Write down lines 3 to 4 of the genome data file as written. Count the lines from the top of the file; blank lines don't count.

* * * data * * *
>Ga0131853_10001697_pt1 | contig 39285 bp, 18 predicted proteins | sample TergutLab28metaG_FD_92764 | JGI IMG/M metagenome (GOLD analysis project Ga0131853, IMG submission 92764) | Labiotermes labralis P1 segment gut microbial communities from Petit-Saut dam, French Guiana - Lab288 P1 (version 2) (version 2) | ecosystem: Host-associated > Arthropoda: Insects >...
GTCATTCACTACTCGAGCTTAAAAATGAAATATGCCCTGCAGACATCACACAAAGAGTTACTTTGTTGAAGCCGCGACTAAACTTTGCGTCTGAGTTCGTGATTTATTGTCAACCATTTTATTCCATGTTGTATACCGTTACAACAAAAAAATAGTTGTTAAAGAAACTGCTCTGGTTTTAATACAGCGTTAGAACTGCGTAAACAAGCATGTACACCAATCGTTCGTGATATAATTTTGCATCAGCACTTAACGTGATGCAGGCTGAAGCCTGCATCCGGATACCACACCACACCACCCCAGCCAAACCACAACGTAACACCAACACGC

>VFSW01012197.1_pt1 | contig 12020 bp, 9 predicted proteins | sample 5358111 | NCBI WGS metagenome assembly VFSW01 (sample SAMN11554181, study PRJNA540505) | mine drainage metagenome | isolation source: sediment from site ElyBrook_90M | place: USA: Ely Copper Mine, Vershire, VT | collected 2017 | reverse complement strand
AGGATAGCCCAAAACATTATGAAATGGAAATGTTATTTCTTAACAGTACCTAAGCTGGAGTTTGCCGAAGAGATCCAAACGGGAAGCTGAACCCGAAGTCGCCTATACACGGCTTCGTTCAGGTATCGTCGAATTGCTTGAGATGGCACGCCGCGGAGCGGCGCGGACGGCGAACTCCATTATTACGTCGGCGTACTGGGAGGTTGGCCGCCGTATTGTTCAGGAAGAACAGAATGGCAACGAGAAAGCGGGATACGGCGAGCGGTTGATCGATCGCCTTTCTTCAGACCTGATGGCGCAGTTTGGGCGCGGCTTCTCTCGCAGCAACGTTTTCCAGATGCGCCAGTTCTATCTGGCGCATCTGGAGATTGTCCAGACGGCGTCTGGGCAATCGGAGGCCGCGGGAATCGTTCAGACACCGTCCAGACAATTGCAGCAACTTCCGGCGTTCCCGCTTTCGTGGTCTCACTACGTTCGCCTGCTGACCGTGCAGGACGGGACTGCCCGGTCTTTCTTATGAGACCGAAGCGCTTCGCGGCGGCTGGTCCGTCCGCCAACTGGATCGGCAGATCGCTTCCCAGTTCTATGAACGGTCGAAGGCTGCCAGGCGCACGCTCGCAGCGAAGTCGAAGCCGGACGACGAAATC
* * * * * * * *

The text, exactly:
>VFSW01012197.1_pt1 | contig 12020 bp, 9 predicted proteins | sample 5358111 | NCBI WGS metagenome assembly VFSW01 (sample SAMN11554181, study PRJNA540505) | mine drainage metagenome | isolation source: sediment from site ElyBrook_90M | place: USA: Ely Copper Mine, Vershire, VT | collected 2017 | reverse complement strand
AGGATAGCCCAAAACATTATGAAATGGAAATGTTATTTCTTAACAGTACCTAAGCTGGAGTTTGCCGAAGAGATCCAAACGGGAAGCTGAACCCGAAGTCGCCTATACACGGCTTCGTTCAGGTATCGTCGAATTGCTTGAGATGGCACGCCGCGGAGCGGCGCGGACGGCGAACTCCATTATTACGTCGGCGTACTGGGAGGTTGGCCGCCGTATTGTTCAGGAAGAACAGAATGGCAACGAGAAAGCGGGATACGGCGAGCGGTTGATCGATCGCCTTTCTTCAGACCTGATGGCGCAGTTTGGGCGCGGCTTCTCTCGCAGCAACGTTTTCCAGATGCGCCAGTTCTATCTGGCGCATCTGGAGATTGTCCAGACGGCGTCTGGGCAATCGGAGGCCGCGGGAATCGTTCAGACACCGTCCAGACAATTGCAGCAACTTCCGGCGTTCCCGCTTTCGTGGTCTCACTACGTTCGCCTGCTGACCGTGCAGGACGGGACTGCCCGGTCTTTCTTATGAGACCGAAGCGCTTCGCGGCGGCTGGTCCGTCCGCCAACTGGATCGGCAGATCGCTTCCCAGTTCTATGAACGGTCGAAGGCTGCCAGGCGCACGCTCGCAGCGAAGTCGAAGCCGGACGACGAAATC